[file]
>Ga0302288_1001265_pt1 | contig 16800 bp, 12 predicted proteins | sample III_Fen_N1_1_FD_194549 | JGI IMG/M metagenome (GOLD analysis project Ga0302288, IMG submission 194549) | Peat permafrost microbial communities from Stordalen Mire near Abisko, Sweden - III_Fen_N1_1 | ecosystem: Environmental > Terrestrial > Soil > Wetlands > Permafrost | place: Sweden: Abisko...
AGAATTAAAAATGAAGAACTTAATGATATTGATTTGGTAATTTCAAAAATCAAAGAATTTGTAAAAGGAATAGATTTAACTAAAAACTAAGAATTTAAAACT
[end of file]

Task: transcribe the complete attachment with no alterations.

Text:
>Ga0302288_1001265_pt1 | contig 16800 bp, 12 predicted proteins | sample III_Fen_N1_1_FD_194549 | JGI IMG/M metagenome (GOLD analysis project Ga0302288, IMG submission 194549) | Peat permafrost microbial communities from Stordalen Mire near Abisko, Sweden - III_Fen_N1_1 | ecosystem: Environmental > Terrestrial > Soil > Wetlands > Permafrost | place: Sweden: Abisko...
AGAATTAAAAATGAAGAACTTAATGATATTGATTTGGTAATTTCAAAAATCAAAGAATTTGTAAAAGGAATAGATTTAACTAAAAACTAAGAATTTAAAACT